Since 2018, Russian military aircraft have routinely arrived in Venezuela, while Russian military advisers regularly appear at military installations, conduct training exercises, and provide logistical support to the Maduro regime's armed forces. China, for its part, has a less visible but equally impactful presence on the ground, training Venezuela's Special Operations Forces and managing military technology. Combined, these "global powers" are turning Venezuela into a serious front for the gray zone conflict, one that offers a strategic and operational challenge for U.S. partners in the region, namely Colombia and Guyana.
In March 2021, the Maduro regime launched an offensive in Apure state on the Colombia-Venezuela border. This offensive provoked a direct clash between the Venezuelan military and irregular armed actors (a faction of the FARC) operating on the border. The Maduro regime reacted by deploying a stronger military presence on the Venezuelan side of the border, with Chinese-made K-8 fighter jets and Russian-made Orlan 10 unmanned aerial vehicles, which are reconnaissance drones used for electronic warfare.
This was complemented by a strong disinformation campaign that sought to establish a moral equivalence between the democratically elected government of Iván Duque Márquez in Colombia and the authoritarian and undemocratic regime of Venezuela. The Russian Foreign Ministry intervened praising Venezuelan military efforts to combat drug trafficking and violence on the border and urged the Colombian government to engage its Venezuelan counterparts to "resolve the border conflict."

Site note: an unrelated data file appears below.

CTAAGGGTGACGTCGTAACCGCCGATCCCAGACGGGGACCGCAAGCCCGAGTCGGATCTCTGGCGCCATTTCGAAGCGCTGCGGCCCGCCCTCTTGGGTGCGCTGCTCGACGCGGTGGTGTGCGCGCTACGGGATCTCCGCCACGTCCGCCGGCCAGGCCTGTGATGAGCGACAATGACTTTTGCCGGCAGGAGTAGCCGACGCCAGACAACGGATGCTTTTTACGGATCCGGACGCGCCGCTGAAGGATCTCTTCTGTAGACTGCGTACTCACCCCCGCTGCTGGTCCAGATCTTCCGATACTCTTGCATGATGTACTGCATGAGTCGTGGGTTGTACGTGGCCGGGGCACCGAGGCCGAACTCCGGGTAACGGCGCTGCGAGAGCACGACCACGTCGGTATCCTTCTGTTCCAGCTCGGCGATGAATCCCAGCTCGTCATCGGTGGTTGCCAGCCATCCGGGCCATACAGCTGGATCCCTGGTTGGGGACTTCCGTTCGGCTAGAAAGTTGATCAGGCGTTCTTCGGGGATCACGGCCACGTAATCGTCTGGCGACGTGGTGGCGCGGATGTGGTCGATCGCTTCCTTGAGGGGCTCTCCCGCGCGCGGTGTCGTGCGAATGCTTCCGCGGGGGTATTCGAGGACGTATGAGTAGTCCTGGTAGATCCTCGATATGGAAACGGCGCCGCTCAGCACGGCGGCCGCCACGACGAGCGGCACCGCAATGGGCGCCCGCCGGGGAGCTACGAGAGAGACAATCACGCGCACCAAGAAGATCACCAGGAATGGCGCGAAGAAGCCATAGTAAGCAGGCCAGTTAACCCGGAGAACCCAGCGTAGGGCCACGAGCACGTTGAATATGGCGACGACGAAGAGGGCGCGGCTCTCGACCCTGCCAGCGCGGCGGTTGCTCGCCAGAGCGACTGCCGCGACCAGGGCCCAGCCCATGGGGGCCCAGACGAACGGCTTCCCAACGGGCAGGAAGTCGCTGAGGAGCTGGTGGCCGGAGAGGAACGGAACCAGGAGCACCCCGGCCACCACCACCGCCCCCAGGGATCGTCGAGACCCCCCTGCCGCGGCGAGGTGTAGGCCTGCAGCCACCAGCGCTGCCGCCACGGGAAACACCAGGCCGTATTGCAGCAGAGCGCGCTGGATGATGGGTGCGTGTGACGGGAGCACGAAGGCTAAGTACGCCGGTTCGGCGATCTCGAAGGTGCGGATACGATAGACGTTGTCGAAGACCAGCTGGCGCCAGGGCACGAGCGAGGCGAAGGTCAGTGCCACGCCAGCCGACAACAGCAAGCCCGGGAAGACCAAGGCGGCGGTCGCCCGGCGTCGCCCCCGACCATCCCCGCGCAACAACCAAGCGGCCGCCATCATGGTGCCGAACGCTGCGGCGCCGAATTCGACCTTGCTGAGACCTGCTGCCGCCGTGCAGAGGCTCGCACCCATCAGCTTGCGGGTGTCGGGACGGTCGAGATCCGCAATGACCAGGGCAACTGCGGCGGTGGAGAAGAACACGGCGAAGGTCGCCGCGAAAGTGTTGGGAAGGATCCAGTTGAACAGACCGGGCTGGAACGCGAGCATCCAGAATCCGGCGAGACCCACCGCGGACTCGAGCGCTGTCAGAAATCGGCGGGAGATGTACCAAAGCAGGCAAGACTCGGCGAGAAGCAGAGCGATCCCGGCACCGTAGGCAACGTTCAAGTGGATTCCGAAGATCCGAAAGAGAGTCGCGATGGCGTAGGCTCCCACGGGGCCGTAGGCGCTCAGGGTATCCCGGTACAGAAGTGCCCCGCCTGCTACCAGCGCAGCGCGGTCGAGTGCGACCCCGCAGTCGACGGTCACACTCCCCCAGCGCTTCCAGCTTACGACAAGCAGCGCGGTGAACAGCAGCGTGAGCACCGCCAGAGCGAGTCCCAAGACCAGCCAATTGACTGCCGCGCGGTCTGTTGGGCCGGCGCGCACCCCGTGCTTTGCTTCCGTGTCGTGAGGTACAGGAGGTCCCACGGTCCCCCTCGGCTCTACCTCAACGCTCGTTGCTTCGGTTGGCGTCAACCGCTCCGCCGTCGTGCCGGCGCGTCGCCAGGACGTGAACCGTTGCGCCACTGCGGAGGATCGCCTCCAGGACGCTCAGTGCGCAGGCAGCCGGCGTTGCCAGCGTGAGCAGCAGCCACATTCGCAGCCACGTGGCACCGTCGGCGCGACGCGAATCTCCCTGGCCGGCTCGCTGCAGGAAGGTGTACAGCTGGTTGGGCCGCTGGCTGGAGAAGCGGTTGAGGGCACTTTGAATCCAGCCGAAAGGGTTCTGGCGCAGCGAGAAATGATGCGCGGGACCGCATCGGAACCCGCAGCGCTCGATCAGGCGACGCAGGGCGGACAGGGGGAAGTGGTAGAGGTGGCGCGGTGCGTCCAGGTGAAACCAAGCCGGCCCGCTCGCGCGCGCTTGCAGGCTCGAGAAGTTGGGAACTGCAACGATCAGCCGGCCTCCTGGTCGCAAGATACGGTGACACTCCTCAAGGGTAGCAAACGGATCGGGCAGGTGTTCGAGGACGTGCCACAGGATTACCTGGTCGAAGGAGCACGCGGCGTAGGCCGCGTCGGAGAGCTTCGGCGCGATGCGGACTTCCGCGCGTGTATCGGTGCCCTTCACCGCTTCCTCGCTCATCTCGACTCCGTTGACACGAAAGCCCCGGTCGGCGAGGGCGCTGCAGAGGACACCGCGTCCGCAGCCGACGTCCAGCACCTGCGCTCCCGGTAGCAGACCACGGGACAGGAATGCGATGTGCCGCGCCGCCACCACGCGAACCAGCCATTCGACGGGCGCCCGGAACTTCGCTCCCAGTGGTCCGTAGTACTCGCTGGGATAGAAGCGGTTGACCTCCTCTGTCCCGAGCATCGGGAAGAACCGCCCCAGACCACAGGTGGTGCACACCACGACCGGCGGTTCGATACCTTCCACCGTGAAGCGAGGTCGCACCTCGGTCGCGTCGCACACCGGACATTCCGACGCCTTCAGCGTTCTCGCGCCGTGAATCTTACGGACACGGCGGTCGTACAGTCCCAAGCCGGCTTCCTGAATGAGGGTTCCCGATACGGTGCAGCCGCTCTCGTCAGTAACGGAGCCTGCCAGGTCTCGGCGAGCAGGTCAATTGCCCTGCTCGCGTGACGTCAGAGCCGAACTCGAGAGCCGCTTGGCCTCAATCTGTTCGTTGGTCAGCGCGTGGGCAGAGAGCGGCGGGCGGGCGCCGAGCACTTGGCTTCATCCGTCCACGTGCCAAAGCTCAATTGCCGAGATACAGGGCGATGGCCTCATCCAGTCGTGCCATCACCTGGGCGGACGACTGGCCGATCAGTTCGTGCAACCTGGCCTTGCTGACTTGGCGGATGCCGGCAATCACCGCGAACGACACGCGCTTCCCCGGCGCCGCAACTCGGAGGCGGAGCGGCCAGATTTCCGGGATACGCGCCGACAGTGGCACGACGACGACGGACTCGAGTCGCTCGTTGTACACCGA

Meanwhile, off the coast of Guyana, Exxon Mobil recently discovered massive oil deposits, reviving a historic border dispute that was supposedly settled in 1899. Located west of the Essequibo River, the disputed region consists of 61,600 square miles, and although the Maduro regime previously did almost nothing.
To regain the disputed territory, it is now deploying Venezuelan warships to conduct naval exercises in the maritime border area. China is well positioned to exploit this maritime border dispute, providing anti-ship missiles to the Venezuelan Navy. If a conflict breaks out between Venezuela and Guyana, China is likely to reap the benefits by leveraging its bilateral agreements with both countries to access the Essequibo's burgeoning oil and gas resources.
Marriage of Convenience
This century has seen Russia and China create and exploit grey zone conflicts in Asia, Europe and the Middle East. Venezuela represents an example of this same strategy in Latin America, a region with vast strategic natural resources and increasingly vital to Russia and China's global positioning.
While not a natural alliance, Russia and China have found common ground in Venezuela by partnering with the Maduro regime. Moscow provides the weapons and manpower, while Beijing provides the military technology to the Maduro regime. This assistance helps Venezuela's strongman persist and continue to project power throughout Latin America and the Caribbean.